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What A Tenant Should Understand About A Self Storage Contract

Who enjoys reading contracts? Nobody, that’s who!! For the most part, they’re long, dry, and full of legalese, making them difficult to understand, especially if you don’t have a legal background. And while contracts are a necessary part of any business transaction, including leasing a self-storage unit, they don’t have to be a headache.

SecureSpace offers easy self storage move-in, letting you quickly take care of your storage needs. Simply reserve your unit online, move in at your convenience, and rest easy knowing their units come with secure locks and monitored surveillance systems for your peace of mind.

But before putting pen to paper and agreeing to their contract’s terms and conditions, you should understand a few aspects. And although contracts vary by state and region, the following elements cut across the board.

1. Rental Period

Typically, it’s more cost-effective to keep your belongings in storage for an extended duration. Most self-storage contracts offer month-to-month terms, with discounts for customers who sign up for a longer rental period. That said, you’ll still need to approve monthly rental extensions and pay the bill on time to ensure uninterrupted service.

2. Payment Terms

Your lease document will typically outline the payment methods accepted by SecureSpace or any other property owner, including the fees for late payments. Ensure you have a firm grasp of these terms before signing up for their services and make payments as required to avoid penalties.

It also spells out the due amount for the rental period and the repercussions of failing to pay. For instance, the service provider may seize and auction your items if you don’t pay the agreed sum within a certain period. Or, they could penalize you for late payments. By knowing what might ensue if you fail to pay, you can make necessary arrangements before signing on the dotted line.

3. Usage Policy

The usage policy outlines how you can use the self-storage unit – permissible items, prohibited items, and acceptable activities. For instance, the service provider may allow you to store any household item aside from those related to criminal activity. They may also prohibit you from stowing hazardous materials due to insurance liabilities.

Similarly, the contract may cap the value of stored items. The service may also limit the number of visitors you can have at the facility and set specific rules for loading, unloading, and parking your vehicle.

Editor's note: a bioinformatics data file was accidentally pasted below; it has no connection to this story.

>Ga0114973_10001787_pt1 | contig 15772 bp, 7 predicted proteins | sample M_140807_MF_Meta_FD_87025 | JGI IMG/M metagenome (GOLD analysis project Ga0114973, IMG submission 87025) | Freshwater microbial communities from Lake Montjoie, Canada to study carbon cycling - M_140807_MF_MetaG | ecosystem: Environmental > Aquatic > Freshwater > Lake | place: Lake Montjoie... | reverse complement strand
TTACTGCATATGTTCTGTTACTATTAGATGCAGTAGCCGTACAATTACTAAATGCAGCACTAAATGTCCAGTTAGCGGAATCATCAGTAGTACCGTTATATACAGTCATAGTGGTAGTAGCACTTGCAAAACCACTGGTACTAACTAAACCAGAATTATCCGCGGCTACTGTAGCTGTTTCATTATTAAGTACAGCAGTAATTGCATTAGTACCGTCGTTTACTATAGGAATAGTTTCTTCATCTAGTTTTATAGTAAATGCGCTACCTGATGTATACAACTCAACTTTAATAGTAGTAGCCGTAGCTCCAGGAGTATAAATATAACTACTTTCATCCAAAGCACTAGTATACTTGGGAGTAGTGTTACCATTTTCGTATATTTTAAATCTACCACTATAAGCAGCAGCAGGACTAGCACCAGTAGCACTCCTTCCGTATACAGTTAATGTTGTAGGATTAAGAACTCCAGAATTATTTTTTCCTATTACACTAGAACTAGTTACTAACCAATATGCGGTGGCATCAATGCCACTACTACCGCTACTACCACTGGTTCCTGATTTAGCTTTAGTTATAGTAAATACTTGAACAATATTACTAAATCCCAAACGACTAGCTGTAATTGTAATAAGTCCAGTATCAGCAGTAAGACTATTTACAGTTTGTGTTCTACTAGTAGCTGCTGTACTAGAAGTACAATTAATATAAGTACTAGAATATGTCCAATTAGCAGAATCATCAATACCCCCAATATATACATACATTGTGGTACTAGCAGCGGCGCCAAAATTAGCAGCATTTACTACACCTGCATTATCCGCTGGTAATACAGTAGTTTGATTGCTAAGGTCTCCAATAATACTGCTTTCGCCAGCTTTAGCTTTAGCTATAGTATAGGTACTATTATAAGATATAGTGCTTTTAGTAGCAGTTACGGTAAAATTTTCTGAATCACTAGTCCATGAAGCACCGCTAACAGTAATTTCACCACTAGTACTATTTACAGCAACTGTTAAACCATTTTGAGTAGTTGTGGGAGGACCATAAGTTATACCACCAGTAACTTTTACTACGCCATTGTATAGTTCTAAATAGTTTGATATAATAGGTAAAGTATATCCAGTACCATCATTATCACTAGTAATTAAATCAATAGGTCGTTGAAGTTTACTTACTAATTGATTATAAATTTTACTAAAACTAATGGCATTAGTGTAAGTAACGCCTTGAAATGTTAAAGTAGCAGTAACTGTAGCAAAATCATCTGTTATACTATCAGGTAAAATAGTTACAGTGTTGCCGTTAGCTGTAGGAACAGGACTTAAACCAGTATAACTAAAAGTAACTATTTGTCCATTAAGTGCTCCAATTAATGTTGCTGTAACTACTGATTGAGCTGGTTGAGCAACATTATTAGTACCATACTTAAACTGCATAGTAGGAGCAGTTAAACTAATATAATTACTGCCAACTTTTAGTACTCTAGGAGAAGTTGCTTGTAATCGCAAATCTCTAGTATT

As for cleanliness, your contract should stipulate that you maintain your unit’s condition. That means disposing of debris and not using it as a workshop or living space. Plus, upon the termination of your agreement, the agreement may require you to leave the unit as you found it. This may entail extra cleaning and repairs.

Thus, check the usage policy before making a payment and leasing your unit. While at it, inquire about extra services such as climate control and pest prevention to ensure your items remain in good condition during storage.

4. Cancellation Clause

The end of tenancy clause in your agreement should spell out the procedure for ending your service. This includes the duration of notice you must give, charges associated with early termination, and the process of returning your security deposit – if applicable. As such, if you sign a month-on-month contract but fail to notify the service provider of your intended move, they may automatically renew your contract.

Also, find out what the service expects of you regarding returning keys, cleaning the unit, and other requirements. Doing this averts potential misunderstandings and can ensure you get your security deposit back on time.

A notice will also suffice if you change your address. Usually, your agreement will require you to update the landlord on your new address in case of changes. By so doing, they can contact you if an issue arises.

5. Insurance Coverage

Although coverage options vary, they’re a prerequisite for any self-storage facility. Confirm whether the storage facility carries insurance and whether it covers your items while in storage.

Some providers may include insurance in the lease agreement – protecting your items from theft, vandalism, and fire. However, if this isn’t the case, you may need to buy separate insurance from a third party. If your property is valuable, it’s wise to purchase additional insurance for added protection.

Clearly, it’s prudent to find out such foreseeable costs. Knowing this way ahead can save you from financial constraints later.

6. Landlord’s Rights

Just as you’re entitled to your rights as a tenant, so is the landlord. For instance, they may not allow you to sublet your unit. Also, the service provider may need to enter the rented space for maintenance and inspection purposes. And if you fail to honor your end of the deal, they can lock you out or repossess the space, including your stored items.

Therefore, read the fine print to avoid surprises after signing a self-storage agreement. That way, you’ll be aware of your rights and obligations. And if you have queries, inquire before sealing the deal.

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